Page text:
By Liz Nicholls, 12thnight.ca
As the pandemic grinds on, don’t you find it becomes harder and harder to imagine watching the inevitable outbreak of solo confessional COVID-inspired monologue shows in our collective future? You can conjure them in your mind’s eye. My Personal Lockdown Diary And How I Got Really Depressed: The Play. My Downer Relationship With Zoom: The One-Person Musical. 365 Endless Days And Nights In My Apartment: An Exploration (in detail) Of The Inner Pandemic Labyrinth.
God give us theatre audiences fortitude. I couldn’t even bring myself to read the inspirational Guardian piece on 25 artists who learned to play an instrument during the pandemic. And it was probably quite upbeat.
INSTEAD, have a peek at the short (25-minute) film that premiered at the SkirtsAfire Festival, and remains online there through March 31. It’s called COVID Collections, directed by Annette Loiselle. In it, a diverse quartet of “story collectors” have gathered a fascinating ethnically and professionally diverse assortment of real-life people, all but one non-artists, who relate something of their experiences of a trying year.
Videographer Katie Hudson captures them in their homes, without their masks on, so to speak. And there’s something movingly unfiltered, and in that sense un-artful, in what they have to say about their lives. They don’t muse; they don’t annotate. They simply report.
“This is some sort of test, right?” says one. “Of humanity, right?”
What is it like to be them, day to day? We don’t usually get to meet them, much less find out. There’s a front-line health worker who comes home after every shift and throws all her clothes in the laundry. An empathetic immigrant who works in a long-term care home (“it felt like a tsunami!”), and her daughter, yearning for romance and venturing into online dating. To see them dancing in their living room will warm your heart.
There’s an Indigenous Elder who talks about being surrounded by tragedy and death on the Maskawacis reserve, where the pandemic toll is disproportionately high, related as it is to poverty and crowding. There’s an overworked respiratory therapist, and an empathetic high school teacher who leads her school’s GSA (gay-straight alliance). The kind of online sharing and bonding that supports us can be too risky for the kids who need it most, kids with a secret.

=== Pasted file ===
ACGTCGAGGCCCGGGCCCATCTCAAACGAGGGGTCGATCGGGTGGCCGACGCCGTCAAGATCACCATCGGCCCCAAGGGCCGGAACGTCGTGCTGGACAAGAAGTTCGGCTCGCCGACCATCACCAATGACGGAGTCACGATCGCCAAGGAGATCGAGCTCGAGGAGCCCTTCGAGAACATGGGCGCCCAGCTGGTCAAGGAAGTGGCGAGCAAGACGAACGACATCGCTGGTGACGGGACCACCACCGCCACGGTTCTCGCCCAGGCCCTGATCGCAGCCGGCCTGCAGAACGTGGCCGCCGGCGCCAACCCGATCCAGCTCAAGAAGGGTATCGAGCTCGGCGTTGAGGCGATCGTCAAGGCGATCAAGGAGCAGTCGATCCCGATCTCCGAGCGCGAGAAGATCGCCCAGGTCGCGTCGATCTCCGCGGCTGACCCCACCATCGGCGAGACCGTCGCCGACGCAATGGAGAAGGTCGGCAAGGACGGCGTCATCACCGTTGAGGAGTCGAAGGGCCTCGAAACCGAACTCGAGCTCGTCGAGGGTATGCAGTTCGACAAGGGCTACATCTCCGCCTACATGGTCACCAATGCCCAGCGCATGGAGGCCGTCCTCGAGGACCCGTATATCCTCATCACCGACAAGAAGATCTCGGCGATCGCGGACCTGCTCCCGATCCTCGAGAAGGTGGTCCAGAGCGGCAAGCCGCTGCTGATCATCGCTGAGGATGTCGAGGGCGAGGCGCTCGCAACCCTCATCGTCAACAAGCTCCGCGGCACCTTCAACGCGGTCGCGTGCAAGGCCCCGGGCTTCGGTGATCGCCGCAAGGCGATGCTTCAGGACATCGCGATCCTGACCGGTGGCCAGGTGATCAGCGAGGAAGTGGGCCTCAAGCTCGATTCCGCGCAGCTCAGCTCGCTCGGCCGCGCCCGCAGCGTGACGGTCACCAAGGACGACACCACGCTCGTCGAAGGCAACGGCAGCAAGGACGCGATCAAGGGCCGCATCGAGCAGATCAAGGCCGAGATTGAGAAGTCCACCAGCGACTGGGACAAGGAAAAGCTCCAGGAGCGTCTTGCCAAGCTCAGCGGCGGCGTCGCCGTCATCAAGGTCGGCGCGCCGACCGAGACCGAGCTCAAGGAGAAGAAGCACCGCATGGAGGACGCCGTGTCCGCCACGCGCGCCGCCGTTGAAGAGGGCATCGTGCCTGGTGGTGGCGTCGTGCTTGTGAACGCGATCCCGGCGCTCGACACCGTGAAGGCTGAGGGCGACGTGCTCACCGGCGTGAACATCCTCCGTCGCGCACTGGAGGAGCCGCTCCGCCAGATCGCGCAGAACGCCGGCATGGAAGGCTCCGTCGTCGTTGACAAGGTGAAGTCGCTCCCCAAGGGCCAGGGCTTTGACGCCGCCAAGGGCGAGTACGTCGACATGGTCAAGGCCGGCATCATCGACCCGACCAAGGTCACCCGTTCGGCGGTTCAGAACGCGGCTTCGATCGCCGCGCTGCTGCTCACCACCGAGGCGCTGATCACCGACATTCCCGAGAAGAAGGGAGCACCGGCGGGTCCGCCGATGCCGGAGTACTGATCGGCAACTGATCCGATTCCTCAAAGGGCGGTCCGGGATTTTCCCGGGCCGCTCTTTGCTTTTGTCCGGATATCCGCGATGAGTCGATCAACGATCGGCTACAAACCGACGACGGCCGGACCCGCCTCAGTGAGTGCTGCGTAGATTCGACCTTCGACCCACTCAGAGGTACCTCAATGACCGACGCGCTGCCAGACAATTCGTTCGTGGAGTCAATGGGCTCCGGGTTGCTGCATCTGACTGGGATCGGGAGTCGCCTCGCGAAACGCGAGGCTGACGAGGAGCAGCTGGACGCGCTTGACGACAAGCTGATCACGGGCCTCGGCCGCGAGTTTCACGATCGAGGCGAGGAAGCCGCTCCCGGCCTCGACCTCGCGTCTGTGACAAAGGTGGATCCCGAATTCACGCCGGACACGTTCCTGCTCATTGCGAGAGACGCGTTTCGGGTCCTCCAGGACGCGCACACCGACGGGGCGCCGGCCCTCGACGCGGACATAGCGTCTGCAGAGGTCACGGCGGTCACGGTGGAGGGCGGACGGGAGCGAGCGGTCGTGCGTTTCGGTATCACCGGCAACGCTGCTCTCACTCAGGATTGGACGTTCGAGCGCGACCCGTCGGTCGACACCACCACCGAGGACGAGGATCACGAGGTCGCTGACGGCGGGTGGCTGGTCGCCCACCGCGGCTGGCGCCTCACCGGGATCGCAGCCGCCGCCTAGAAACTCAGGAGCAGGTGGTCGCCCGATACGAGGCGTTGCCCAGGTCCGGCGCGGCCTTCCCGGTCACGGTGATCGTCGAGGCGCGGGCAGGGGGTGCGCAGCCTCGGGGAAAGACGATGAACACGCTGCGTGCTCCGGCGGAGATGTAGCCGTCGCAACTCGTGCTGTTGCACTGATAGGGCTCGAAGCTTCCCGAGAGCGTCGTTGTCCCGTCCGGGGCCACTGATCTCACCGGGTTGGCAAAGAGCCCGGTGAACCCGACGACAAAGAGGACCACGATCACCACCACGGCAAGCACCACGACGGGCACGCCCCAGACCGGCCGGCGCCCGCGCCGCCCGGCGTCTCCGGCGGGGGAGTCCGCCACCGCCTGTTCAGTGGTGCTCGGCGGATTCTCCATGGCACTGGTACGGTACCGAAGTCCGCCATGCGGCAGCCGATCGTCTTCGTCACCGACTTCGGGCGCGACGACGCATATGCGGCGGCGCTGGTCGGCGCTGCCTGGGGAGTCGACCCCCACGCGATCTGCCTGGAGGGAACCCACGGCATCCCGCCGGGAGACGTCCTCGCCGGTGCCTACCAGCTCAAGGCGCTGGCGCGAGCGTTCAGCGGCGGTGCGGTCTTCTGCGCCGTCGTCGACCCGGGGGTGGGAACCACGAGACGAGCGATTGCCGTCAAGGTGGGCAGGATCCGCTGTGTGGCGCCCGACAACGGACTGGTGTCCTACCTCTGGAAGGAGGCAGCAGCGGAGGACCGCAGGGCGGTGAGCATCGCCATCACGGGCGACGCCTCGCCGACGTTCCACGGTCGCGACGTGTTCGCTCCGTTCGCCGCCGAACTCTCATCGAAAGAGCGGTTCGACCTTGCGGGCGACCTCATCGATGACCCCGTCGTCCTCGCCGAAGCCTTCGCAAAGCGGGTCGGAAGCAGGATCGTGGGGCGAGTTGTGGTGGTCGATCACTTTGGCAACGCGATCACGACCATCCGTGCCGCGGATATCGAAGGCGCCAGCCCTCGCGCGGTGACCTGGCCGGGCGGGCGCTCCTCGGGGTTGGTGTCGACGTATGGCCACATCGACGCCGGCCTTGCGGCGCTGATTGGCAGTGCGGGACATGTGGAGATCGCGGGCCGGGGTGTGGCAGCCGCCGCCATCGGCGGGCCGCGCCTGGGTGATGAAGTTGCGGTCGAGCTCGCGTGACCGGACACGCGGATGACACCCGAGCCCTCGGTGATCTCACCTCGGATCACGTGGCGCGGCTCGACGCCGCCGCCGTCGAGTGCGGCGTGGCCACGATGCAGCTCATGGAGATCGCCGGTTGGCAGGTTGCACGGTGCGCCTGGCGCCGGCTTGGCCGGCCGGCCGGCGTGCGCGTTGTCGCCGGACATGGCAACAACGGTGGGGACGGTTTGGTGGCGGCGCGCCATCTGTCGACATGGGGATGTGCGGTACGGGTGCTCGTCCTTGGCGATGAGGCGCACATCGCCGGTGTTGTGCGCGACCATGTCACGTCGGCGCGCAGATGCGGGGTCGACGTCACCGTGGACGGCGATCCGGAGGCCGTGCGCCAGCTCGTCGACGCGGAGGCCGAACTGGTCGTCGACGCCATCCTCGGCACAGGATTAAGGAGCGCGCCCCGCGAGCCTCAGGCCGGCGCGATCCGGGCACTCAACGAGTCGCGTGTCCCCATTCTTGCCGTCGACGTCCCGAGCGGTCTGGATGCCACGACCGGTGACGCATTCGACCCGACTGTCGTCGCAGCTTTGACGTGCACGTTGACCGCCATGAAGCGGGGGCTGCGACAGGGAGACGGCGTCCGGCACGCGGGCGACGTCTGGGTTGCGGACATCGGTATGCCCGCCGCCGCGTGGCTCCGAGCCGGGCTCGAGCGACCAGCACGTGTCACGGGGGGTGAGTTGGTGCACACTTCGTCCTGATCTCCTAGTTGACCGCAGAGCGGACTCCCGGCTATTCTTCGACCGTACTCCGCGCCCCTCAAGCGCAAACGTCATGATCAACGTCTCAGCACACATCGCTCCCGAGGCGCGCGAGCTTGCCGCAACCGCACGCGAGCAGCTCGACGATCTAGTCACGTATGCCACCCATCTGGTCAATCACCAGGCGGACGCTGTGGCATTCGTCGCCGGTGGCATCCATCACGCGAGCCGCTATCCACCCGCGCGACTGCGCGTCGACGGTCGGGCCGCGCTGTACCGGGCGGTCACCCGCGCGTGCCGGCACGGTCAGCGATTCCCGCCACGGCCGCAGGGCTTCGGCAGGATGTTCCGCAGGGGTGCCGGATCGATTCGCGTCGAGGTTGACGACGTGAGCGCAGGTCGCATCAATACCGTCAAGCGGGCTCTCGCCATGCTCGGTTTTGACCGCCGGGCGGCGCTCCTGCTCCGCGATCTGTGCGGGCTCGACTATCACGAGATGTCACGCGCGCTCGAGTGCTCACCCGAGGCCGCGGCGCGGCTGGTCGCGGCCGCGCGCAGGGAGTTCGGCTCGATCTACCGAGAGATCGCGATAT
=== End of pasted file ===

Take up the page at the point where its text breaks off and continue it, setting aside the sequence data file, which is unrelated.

There’s a queer artist whose new life bloomed when they sewed original masks for their friends; it’s blossomed into a creative career they can’t wait to share during market season. There are thoughts about what is means to be a racialized young person in Edmonton, “an innocence lost.” There’s an Indigenous drummer by an outdoor fire wearing a T-shirt that says “The Best Things In Life Are Cree.”
One vignette is powerfully cautionary. Loiselle’s sister Rachel O’Brien “came through” COVID in the fall, only to discover she hasn’t come through it at all. Every day she feels OK is a day of hope, quickly followed by setback days when she can scarcely breathe. She’s had to quit her job. Complacent people, take note.
One, the only vignette from a theatre artist, is a story of astonishing resilience from actor/writer Lebogang Disele. On a trip home to Botswana with her husband and kids last March, she became separated from them because of sudden travel restrictions. She’s still there; they are still here. Meanwhile, visas have run out. What will she do? She doesn’t know.
The segues between vignettes are works of visual art, assembled by SkirtsAfire curator Stephanie Florence. And there’s original music by Binaifer Kapadia.
None of the people we meet have found the time easy. But all of them have found it a kind of limbo, “an in-between place” that will end. And since they are spokespersons reporting from the real world, this powerful belief feels cheering, and full of possibility.
Find Covid Collections at skirtsafire.com.